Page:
A question for liberals and feminists

There is something I’ve always wanted to say to a liberal, but somehow the right opportunity has never come up. So I’ll share it with readers. Perhaps some will find it useful or even have a chance to try it out in practice.

Let’s say you are talking to a liberal or a feminist who keeps insisting or implying that men and women are the same and that their outcomes ought to be the same.

First say to your interlocutor:

Let me ask you this. Do you believe that men and women have fundamental psychological commonalities as human beings?

Of course your interlocutor will say yes.

Then say to her (I am assuming that your interlocutor is a woman):

Ok. Now do you also believe that men and women have fundamental psychological differences as men and women?

(Note: I stuck in the word “psychological” so that the question about differences could not be reduced to a difference of sex organs and secondary sex characteristics.)

Having agreed that men and women have fundamental commonalities as human beings, how can the liberal/feminist deny that men and women have fundamental differences as men and women? I think she would find it hard to do this with a straight face.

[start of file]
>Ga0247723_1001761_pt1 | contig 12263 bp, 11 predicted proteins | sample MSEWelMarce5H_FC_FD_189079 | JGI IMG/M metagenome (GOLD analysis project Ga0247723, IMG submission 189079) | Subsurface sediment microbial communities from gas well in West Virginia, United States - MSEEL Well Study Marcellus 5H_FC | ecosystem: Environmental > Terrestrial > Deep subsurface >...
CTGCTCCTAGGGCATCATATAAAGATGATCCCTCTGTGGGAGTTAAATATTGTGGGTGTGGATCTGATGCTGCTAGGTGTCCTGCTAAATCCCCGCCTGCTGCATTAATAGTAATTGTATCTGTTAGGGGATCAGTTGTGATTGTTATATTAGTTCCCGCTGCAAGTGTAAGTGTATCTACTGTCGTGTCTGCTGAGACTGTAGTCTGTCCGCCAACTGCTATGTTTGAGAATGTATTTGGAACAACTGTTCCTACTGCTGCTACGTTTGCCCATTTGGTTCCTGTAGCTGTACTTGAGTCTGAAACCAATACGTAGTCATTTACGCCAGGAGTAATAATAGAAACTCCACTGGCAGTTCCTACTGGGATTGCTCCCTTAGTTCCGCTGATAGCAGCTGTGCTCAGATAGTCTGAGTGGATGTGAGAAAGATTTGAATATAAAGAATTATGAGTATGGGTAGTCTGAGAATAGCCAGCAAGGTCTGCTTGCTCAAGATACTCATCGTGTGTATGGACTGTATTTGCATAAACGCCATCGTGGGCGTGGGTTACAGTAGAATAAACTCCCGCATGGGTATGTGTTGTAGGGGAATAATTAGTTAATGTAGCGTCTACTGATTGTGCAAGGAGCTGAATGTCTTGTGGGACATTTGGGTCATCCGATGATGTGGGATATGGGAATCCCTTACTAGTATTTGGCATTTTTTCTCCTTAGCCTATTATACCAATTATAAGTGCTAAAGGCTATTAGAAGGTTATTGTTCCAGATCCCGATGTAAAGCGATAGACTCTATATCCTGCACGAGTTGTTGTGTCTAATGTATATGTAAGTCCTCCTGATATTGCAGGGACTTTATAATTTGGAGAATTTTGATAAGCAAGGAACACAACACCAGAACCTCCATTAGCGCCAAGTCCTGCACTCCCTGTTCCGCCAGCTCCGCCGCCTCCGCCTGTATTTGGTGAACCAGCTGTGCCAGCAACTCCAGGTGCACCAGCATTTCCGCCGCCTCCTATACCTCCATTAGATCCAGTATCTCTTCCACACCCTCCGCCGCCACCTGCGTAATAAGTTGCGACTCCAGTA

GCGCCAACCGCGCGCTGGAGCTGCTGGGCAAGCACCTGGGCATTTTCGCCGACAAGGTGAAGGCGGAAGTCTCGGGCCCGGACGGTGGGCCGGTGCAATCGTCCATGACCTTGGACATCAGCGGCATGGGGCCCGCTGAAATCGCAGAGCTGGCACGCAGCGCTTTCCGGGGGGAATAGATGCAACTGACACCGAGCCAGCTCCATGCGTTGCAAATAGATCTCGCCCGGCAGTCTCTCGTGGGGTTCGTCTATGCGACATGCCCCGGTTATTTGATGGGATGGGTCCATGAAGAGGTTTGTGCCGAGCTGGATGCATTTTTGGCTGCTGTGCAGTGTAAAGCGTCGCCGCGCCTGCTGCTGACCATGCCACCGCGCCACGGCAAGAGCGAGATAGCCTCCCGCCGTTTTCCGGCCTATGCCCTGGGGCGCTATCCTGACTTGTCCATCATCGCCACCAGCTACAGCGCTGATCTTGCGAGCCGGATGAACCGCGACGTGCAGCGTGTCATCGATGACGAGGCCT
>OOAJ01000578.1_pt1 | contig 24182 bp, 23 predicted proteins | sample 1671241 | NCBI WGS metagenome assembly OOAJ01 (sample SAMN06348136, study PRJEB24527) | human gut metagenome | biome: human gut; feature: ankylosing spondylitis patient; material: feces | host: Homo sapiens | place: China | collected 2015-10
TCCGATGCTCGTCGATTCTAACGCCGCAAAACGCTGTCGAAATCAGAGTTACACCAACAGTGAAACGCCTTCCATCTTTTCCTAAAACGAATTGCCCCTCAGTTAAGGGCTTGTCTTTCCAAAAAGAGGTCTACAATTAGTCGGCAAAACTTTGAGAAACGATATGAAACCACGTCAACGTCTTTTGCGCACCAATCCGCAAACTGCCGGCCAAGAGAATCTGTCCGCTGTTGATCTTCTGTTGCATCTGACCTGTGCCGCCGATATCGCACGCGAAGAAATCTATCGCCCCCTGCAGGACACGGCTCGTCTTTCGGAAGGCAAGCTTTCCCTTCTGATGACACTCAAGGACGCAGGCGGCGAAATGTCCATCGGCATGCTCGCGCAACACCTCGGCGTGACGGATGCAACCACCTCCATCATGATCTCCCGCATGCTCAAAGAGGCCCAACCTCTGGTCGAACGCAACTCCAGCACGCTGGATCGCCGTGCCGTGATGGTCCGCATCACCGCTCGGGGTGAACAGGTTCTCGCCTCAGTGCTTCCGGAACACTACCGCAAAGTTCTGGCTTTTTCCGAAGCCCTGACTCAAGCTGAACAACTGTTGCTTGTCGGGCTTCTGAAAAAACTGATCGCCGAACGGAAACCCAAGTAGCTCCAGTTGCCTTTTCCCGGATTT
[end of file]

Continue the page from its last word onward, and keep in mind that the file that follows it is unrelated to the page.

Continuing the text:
The deeper idea at work here is that existence is multileveled. We have a nature as human beings. We also have a nature as male or female. Every Western human being instinctively knows this to be true, even though it is rarely articulated in plain terms as I am doing here. So, once you get your feminist conversation partner to agree with one part of this larger truth, it will be difficult for her to disagree with the other part of it. You will have led her, at least by one step, away from feminist ideology and toward the truth of existence.

- end of initial entry -

James P. writes:

If you ask a feminist or a liberal, “Do you also believe that men and women have fundamental psychological differences as men and women?”, most likely they will say no. They think such differences are not fundamental but “socially constructed” and thus can be eliminated with proper indoctrination. As someone who is raising male and female children, I think this is total nonsense. I have observed that male and female infants display recognizably male and female psychological characteristics from the very earliest age. I can only conclude that liberal ideology blinds feminists to these fundamental psychological differences, which one would think they surely observed in their own children.